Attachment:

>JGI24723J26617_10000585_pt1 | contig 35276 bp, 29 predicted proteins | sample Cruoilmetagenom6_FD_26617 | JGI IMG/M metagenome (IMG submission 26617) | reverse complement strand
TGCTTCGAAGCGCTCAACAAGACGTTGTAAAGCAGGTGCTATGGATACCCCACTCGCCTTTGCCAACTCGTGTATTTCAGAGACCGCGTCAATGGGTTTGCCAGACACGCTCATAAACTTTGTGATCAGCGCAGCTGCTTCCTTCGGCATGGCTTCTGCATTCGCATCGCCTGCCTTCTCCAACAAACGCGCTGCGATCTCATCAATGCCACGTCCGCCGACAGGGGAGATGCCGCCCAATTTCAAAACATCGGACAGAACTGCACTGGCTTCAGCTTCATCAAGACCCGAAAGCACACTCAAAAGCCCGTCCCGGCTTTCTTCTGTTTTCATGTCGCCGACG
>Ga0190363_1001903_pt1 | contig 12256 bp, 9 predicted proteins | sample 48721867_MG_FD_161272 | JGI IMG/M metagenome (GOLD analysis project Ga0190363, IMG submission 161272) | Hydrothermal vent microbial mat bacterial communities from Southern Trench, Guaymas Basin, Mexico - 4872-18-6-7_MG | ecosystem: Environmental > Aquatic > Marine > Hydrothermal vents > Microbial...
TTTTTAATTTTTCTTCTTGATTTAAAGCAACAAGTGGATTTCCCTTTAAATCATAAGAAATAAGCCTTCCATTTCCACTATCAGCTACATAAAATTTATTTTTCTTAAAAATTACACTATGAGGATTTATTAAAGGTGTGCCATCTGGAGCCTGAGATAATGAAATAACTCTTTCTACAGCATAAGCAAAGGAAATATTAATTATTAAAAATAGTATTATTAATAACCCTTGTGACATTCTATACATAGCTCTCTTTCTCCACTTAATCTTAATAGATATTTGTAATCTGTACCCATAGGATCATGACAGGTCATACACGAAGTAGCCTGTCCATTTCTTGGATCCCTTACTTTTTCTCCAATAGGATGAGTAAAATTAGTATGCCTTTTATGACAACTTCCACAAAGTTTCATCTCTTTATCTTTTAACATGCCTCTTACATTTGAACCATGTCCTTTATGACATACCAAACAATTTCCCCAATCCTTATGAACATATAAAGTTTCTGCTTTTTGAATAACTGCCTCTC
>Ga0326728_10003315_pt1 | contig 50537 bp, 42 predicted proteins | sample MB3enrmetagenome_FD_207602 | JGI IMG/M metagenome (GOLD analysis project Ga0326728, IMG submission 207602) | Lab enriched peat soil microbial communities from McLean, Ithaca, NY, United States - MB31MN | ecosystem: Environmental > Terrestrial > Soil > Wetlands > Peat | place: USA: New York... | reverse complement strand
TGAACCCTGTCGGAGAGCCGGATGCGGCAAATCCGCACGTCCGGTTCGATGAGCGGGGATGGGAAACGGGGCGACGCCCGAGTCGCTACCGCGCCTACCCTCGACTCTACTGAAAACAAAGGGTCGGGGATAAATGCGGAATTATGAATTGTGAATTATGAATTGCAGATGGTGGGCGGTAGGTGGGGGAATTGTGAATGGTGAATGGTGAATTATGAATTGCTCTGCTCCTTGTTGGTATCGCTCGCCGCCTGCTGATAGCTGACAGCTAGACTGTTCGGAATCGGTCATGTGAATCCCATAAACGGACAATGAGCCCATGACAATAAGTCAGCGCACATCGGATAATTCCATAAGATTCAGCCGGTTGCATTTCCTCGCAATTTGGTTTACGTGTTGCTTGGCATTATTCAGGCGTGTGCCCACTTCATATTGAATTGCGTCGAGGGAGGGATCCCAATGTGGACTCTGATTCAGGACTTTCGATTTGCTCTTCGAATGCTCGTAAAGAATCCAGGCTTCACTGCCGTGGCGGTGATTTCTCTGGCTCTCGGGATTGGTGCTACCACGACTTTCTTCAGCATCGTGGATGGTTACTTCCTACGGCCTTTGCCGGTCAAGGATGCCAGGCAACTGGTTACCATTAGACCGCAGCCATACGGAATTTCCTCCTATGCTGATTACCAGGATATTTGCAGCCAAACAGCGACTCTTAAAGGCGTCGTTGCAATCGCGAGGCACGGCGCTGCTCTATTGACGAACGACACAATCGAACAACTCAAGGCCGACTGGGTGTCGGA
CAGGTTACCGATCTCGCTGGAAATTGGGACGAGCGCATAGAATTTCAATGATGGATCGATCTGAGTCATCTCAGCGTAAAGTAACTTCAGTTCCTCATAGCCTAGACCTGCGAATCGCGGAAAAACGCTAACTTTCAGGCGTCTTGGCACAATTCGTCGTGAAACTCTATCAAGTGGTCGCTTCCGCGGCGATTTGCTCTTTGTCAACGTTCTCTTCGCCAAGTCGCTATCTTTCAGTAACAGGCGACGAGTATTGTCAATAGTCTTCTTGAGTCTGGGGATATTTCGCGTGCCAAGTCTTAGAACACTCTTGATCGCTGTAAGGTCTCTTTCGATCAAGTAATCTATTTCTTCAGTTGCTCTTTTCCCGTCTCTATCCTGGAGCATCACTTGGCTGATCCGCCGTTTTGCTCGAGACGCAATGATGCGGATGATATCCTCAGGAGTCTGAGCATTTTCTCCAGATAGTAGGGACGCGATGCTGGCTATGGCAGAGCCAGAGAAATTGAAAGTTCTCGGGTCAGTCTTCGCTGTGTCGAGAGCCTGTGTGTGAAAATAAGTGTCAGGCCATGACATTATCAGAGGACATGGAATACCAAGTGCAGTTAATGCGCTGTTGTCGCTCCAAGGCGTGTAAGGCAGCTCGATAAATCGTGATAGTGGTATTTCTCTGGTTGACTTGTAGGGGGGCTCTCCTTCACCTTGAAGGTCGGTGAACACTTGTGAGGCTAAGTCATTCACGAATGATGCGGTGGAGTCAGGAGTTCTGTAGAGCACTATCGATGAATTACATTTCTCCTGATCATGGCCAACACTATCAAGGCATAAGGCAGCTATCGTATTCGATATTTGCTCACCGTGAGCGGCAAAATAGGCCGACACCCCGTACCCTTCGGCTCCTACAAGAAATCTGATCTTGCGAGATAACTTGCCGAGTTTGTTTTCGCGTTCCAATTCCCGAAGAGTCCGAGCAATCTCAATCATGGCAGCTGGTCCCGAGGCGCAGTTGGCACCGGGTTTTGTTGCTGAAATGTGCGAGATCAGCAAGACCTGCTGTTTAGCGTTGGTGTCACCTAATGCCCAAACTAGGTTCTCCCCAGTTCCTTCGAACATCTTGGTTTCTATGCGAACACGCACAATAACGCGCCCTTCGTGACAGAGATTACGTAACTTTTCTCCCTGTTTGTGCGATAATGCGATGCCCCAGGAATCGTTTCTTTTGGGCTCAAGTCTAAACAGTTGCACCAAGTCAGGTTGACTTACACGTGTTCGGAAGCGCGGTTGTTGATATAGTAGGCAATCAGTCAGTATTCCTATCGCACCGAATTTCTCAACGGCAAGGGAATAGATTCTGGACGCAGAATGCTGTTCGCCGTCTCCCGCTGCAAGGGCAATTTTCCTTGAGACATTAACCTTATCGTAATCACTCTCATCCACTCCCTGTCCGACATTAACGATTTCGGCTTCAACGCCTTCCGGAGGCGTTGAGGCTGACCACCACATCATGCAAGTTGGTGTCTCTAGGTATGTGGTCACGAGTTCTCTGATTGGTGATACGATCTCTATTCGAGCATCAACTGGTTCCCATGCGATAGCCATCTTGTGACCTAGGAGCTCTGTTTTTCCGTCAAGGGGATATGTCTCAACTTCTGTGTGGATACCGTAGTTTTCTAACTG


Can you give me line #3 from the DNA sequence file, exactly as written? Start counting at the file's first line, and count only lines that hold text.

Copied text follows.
>Ga0190363_1001903_pt1 | contig 12256 bp, 9 predicted proteins | sample 48721867_MG_FD_161272 | JGI IMG/M metagenome (GOLD analysis project Ga0190363, IMG submission 161272) | Hydrothermal vent microbial mat bacterial communities from Southern Trench, Guaymas Basin, Mexico - 4872-18-6-7_MG | ecosystem: Environmental > Aquatic > Marine > Hydrothermal vents > Microbial...